Unless you’ve been living under a proverbial rock, you know that screenwriter Michael Arndt has been hired to write Star Wars: Episode VII. This week we are delving into Arndt’s observations about the craft.
Today: Arndt, Pixar and Toy Story 3.
Here is an excerpt from my exclusive interview with Mary Coleman, head of the story department at Pixar:
SM: In that regard, weren’t you the one responsible for bringing in screenwriter Michael Arndt to write Toy Story 3?
MC: I was. We found him before Little Miss Sunshine was released. We hired him based on the strength of his script, not based on the success of the movie or the buzz around him.
This fact is echoed in another post I did exploring the magic of Pixar:
In a strange twist of fate, Michael Arndt found himself in a position enviable to any writer. The New York-based screenwriter was in Los Angeles for the production of his first screenplay, the indie dramedy Little Miss Sunshine. Unsure of his next career move, Arndt received a call from his agent with the surprising news that Pixar principals wanted to meet him. “It was like being summoned to Mount Olympus,” he says.
It turns out that Pixar’s story department head, Mary Coleman, asked Sunshine producer Ron Yerxa if he knew any great up-and-coming writers. Yerxa gave Coleman Arndt’s script and she was blown away. The amazing thing about this story is that despite the fact that Little Miss Sunshine would eventually go on to become a big indie hit — and win Arndt an Oscar for Best Original Screenplay — at the time Arndt was interviewing with Pixar, Sunshine didn’t even have a distributor.
Okay, so here’s one takeaway: The value of crafting a great script. It serves as a writing sample to – potentially – everyone in the business. But how to write a great script? In part it requires a deep understanding of character and narrative. Check out Arndt’s take on the Toy Story franchise:
Eleven films in, Pixar is very careful to not repeat itself and that adage certainly held true for the third installment of its landmark franchise. But if one is being held to the fact that these characters are only toys, their problems would seem to be limited. Arndt recognized this obstacle immediately, particularly when it came to Woody, the central character of all three films. Arndt explains Woody’s personal development by comparing his emotional progress in the films with that of a child. “In Toy Story, Woody is learning to share the spotlight with Buzz,” he explains. “He’s like a child who gets a new sibling and has to realize he doesn’t always have to be the favorite. That tracks emotionally with someone who is 5 or 6 years old.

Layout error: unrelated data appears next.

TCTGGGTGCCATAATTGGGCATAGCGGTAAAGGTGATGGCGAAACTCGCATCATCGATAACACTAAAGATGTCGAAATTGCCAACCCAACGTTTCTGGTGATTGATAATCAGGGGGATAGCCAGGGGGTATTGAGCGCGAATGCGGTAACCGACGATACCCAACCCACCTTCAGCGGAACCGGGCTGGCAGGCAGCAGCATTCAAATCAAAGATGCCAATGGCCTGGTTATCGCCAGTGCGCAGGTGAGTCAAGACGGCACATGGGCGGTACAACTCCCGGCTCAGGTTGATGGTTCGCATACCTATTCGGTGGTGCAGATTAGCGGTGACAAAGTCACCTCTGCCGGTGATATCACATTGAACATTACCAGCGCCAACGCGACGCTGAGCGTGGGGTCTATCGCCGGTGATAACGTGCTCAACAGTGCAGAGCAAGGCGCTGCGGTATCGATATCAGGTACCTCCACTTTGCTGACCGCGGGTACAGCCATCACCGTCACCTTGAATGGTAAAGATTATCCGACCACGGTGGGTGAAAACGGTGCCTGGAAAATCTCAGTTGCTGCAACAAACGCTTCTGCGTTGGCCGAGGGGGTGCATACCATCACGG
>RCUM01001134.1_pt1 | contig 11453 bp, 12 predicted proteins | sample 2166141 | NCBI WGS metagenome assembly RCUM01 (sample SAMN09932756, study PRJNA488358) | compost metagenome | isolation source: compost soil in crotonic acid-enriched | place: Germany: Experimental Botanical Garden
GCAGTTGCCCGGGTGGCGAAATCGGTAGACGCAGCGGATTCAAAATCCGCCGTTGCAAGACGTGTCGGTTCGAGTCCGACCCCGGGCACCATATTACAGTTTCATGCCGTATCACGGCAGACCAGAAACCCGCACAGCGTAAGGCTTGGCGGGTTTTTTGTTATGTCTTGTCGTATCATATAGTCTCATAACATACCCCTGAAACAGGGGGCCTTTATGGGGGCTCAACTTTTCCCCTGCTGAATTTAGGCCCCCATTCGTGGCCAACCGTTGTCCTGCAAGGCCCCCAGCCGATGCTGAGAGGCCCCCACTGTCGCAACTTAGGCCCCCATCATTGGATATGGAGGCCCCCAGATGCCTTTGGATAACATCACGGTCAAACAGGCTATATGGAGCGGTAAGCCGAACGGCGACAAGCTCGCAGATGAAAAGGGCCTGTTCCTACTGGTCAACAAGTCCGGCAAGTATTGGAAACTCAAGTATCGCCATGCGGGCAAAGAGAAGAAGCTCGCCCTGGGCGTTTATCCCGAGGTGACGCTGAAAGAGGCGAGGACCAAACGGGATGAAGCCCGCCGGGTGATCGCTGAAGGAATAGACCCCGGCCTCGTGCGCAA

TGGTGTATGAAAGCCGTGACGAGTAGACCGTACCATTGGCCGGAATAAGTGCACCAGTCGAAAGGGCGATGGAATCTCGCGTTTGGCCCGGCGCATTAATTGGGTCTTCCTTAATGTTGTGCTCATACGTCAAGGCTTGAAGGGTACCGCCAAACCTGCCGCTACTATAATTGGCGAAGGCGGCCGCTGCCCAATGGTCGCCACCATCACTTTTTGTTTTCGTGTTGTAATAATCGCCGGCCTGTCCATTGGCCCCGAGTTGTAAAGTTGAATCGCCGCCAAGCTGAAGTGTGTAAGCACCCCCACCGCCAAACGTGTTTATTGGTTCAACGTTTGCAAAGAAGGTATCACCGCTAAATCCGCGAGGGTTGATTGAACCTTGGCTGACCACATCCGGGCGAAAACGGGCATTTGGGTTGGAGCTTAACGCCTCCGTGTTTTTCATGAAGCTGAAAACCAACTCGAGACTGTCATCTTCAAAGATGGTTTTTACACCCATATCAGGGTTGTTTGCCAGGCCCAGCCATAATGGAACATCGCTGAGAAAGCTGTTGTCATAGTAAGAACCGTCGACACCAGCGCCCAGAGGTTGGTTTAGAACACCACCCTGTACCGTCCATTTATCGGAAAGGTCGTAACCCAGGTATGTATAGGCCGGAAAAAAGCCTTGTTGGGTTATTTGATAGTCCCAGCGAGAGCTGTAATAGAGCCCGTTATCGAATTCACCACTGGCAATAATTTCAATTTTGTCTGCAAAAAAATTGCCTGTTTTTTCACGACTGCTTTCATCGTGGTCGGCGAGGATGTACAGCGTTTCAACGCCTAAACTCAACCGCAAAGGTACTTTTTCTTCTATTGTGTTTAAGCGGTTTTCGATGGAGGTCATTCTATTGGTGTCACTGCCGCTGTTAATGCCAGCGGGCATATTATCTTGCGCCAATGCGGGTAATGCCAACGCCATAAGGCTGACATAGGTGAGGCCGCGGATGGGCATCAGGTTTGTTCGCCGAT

“In Toy Story 2,” Arndt continues, “Woody has to deal with and accept his mortality. That tracks with a child who is 8 to 10 years old.” With the plot devised for Toy Story 3, Woody needed to progress to a more mature sentiment — that of a teenager — in order for the film to have the correct impact. “Woody learns about the impermanence of things and the necessity for letting go and moving on,” Arndt says. “So there’s an arc to his development across the trilogy. Even though there are common elements in all three films, I do think we’re telling a different story in each of them, as well as one big over-arching story that spans the trilogy.”
Takeaway: Arndt sees the Toy Story movies through the lens of character, specifically the Protagonist Woody and his metamorphosis, not only his arcs per each of the movies, but also his overall trajectory.
“People say that writing is re-writing,” he [Arndt] continues, “but that leaves out a crucial part of the equation: the feedback you get prior to your re-write. Pixar stories work because of the robustness of the story feedback system.” Arndt points to statements made by several key Pixar staffers who admit that, at some point in the process, every single film Pixar made was once the worst thing one might ever see. “It’s only by making the movie as a ‘reel’ seven or eight times, and failing repeatedly, and by applying the smartest and most ruthless criticism you can to the story over and over again, that the stories are able to take shape and come out feeling coherent and complete,” he says.
Arndt’s observations on his time at Pixar only confirm what many film pundits and fans have long suspected: Pixar’s films are such rousing successes because of the attention each individual at the studio dedicates to the screenplays. “Andrew Stanton’s rule of thumb is that it takes 10 man-years of labor to make a good screenplay,” Arndt explains. “Either two writers working five years or 10 guys working one year. For Toy Story 3, it was even more than that — probably the equivalent of 10 people working two or three years.”
“To me, this is what separates Pixar from almost everyone else,” Arndt concludes. “They realize how hard it is to come up with a great screenplay.”
Takeaway: Embracing the simple fact that coming up with a “great screenplay” is hard work. There are no secret formulas. No golden paradigms. No shortcuts. You have to learn the craft, then execute it well with every story you write.
For Part 1 of the series on Michael Arndt, go here.
Tomorrow: Another screenwriting lesson from Michael Arndt.